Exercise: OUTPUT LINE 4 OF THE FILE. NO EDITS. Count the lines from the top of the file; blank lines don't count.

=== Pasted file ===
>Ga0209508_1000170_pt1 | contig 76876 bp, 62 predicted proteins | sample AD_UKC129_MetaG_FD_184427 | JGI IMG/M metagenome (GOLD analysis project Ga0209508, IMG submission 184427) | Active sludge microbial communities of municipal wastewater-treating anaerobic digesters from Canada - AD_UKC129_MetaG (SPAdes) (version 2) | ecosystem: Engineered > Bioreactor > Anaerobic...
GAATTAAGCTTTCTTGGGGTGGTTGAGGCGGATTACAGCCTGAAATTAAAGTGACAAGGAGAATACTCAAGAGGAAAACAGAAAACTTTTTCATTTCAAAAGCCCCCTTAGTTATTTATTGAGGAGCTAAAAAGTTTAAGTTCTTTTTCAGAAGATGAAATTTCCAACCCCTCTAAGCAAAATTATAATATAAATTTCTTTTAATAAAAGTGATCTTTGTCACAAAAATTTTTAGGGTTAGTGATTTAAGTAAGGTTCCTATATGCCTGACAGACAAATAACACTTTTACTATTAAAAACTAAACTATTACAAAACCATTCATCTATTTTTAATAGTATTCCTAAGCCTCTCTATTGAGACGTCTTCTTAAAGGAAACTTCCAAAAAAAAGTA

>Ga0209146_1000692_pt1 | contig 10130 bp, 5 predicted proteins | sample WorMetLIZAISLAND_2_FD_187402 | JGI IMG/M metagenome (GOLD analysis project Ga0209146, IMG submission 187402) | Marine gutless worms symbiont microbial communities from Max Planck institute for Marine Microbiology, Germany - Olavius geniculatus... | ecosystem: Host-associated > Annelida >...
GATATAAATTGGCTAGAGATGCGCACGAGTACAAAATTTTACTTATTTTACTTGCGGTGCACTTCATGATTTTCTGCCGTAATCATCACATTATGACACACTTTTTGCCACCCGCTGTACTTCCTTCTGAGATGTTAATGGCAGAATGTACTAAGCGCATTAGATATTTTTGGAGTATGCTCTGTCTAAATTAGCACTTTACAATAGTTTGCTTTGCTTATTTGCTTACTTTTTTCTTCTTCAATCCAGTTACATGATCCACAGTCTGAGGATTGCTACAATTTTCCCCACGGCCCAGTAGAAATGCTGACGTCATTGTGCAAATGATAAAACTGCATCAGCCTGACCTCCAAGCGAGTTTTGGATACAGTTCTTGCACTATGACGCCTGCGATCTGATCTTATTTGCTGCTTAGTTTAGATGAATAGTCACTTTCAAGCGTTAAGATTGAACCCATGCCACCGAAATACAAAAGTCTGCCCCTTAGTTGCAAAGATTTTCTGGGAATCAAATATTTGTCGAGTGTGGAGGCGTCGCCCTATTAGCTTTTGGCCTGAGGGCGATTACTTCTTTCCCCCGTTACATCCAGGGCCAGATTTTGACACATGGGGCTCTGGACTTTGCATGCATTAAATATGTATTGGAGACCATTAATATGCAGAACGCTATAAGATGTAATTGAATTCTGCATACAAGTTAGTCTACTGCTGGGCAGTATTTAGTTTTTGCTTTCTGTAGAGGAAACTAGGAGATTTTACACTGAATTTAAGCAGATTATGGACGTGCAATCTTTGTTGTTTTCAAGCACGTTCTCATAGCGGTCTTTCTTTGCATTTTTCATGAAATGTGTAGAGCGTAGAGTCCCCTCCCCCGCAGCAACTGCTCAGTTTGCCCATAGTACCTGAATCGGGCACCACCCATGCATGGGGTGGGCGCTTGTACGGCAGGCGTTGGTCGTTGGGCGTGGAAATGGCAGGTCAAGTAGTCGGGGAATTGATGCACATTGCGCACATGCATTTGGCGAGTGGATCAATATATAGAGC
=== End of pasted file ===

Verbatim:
GATATAAATTGGCTAGAGATGCGCACGAGTACAAAATTTTACTTATTTTACTTGCGGTGCACTTCATGATTTTCTGCCGTAATCATCACATTATGACACACTTTTTGCCACCCGCTGTACTTCCTTCTGAGATGTTAATGGCAGAATGTACTAAGCGCATTAGATATTTTTGGAGTATGCTCTGTCTAAATTAGCACTTTACAATAGTTTGCTTTGCTTATTTGCTTACTTTTTTCTTCTTCAATCCAGTTACATGATCCACAGTCTGAGGATTGCTACAATTTTCCCCACGGCCCAGTAGAAATGCTGACGTCATTGTGCAAATGATAAAACTGCATCAGCCTGACCTCCAAGCGAGTTTTGGATACAGTTCTTGCACTATGACGCCTGCGATCTGATCTTATTTGCTGCTTAGTTTAGATGAATAGTCACTTTCAAGCGTTAAGATTGAACCCATGCCACCGAAATACAAAAGTCTGCCCCTTAGTTGCAAAGATTTTCTGGGAATCAAATATTTGTCGAGTGTGGAGGCGTCGCCCTATTAGCTTTTGGCCTGAGGGCGATTACTTCTTTCCCCCGTTACATCCAGGGCCAGATTTTGACACATGGGGCTCTGGACTTTGCATGCATTAAATATGTATTGGAGACCATTAATATGCAGAACGCTATAAGATGTAATTGAATTCTGCATACAAGTTAGTCTACTGCTGGGCAGTATTTAGTTTTTGCTTTCTGTAGAGGAAACTAGGAGATTTTACACTGAATTTAAGCAGATTATGGACGTGCAATCTTTGTTGTTTTCAAGCACGTTCTCATAGCGGTCTTTCTTTGCATTTTTCATGAAATGTGTAGAGCGTAGAGTCCCCTCCCCCGCAGCAACTGCTCAGTTTGCCCATAGTACCTGAATCGGGCACCACCCATGCATGGGGTGGGCGCTTGTACGGCAGGCGTTGGTCGTTGGGCGTGGAAATGGCAGGTCAAGTAGTCGGGGAATTGATGCACATTGCGCACATGCATTTGGCGAGTGGATCAATATATAGAGC